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Volkswagen's T-Cross concept is about more than that convertible top

Just like the Ugly Duckling (no, we're not saying it's ugly), it's what's inside that counts.

Volkswagen's headlights continue to melt into the front grille. They're pretty well meshed together on the Passat, but here, they're practically integrated into one another.

Volkswagen

At first glance, it's easy to look at Volkswagen's new T-Cross concept and notice the convertible top. After all, there aren't that many drop-top crossovers on the market -- in fact, there's just one. But this is just a concept, and after Geneva, what matters won't be the ragtop.

In fact, the most important part of the T-Cross isn't its top -- it's the body underneath. What you see here will go on to underpin a brand new subcompact VW crossover, part of Volkswagen's efforts to bring more crossovers to market.

Part of this ute's cuteness lies with its diminutive motor -- a 1.0-liter gas engine. good for 108 horsepower and a pokey 10.3-second hustle to 62 mph. But, again, that's not what's important -- it's the car's 47-mpg Euro cycle fuel economy and its 500-mile range with just a 10.6-gallon tank.

Along with the underpinnings, the body panels themselves point to a new direction in VW styling. The headlights further blend into the grille, and the Phideon-like strong character line appears just below the T-Cross' beltline. This is the way VW is heading, folks.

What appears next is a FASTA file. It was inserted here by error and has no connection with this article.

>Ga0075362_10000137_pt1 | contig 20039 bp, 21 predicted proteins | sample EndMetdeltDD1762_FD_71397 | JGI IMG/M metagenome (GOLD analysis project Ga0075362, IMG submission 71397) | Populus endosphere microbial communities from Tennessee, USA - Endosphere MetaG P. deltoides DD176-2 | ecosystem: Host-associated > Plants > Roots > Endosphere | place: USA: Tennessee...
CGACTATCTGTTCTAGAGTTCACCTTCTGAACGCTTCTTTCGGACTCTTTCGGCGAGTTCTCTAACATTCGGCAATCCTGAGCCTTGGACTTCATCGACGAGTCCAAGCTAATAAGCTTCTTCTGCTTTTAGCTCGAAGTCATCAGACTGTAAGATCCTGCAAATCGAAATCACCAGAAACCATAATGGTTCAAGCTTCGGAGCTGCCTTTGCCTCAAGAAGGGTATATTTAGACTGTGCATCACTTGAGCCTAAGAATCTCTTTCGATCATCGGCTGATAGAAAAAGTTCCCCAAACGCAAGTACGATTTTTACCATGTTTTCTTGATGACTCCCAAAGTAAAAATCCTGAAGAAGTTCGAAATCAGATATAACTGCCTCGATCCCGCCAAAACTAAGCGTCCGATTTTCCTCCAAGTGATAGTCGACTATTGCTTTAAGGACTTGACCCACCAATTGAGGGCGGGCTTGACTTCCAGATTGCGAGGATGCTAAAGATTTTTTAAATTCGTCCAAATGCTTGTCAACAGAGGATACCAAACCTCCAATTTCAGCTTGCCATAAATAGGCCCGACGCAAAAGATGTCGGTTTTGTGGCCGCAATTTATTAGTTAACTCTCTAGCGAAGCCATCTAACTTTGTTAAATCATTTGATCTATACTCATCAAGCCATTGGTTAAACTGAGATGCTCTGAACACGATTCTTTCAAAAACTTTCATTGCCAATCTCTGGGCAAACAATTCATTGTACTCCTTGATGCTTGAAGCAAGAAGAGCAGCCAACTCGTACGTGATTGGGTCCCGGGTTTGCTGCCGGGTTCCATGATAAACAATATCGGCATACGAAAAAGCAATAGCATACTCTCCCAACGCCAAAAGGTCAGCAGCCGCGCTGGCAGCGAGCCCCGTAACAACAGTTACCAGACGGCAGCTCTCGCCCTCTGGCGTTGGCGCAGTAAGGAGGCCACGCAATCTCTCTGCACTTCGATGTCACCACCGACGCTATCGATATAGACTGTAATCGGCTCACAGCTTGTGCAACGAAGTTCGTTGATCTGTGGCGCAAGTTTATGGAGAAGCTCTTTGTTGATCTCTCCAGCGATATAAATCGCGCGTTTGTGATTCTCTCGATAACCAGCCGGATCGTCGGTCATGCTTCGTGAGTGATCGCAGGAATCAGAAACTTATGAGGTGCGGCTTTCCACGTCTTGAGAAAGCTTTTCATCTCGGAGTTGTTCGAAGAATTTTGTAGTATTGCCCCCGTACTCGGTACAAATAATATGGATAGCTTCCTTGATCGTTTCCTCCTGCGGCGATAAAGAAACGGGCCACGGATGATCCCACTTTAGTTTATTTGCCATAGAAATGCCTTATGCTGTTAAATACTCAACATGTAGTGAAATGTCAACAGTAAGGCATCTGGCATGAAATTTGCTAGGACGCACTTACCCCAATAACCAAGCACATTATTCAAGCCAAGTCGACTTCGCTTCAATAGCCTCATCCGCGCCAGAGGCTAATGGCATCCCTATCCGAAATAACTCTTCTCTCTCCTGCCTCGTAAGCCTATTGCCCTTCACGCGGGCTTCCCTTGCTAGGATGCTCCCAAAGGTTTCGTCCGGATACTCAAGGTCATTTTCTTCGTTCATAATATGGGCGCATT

It's also slowly doing away with interior switchgear, as evidenced by the crossover's innards. The only physical controls are the control stalks, the window switches and the transmission controls. Otherwise, you're looking at touch-sensitive buttons and two massive screens that put every inch of the vehicle's systems right in front of your face. Consider it a hopped-up version of Audi's virtual cockpit.

The infotainment system and what lies behind it are quite impressive, actually. On-screen information can be shuffled around, a bit like a smartphone. VW has a system called a "predictive driving profile" that ties into the navigation system and is capable of setting up the car's adaptive dampers and drivetrain to identify terrain and adjust on the fly. When it notices you going off road, it'll even pull up topographic maps to help you navigate that terrain.

So what is there to take away from this car? First up, we've got an all-new subcompact VW crossover on the horizon. Next, Volkswagen plans to do away with physical switchgear -- and it's not limited to VW's lineup. Finally, the company's efforts with small gas engines proves that it can still achieve great mileage without relying on the diesels that got the company in plenty of trouble last year with dieselgate.

Can you see the air vents? They're hidden inside the various dashboard shapes.

Volkswagen
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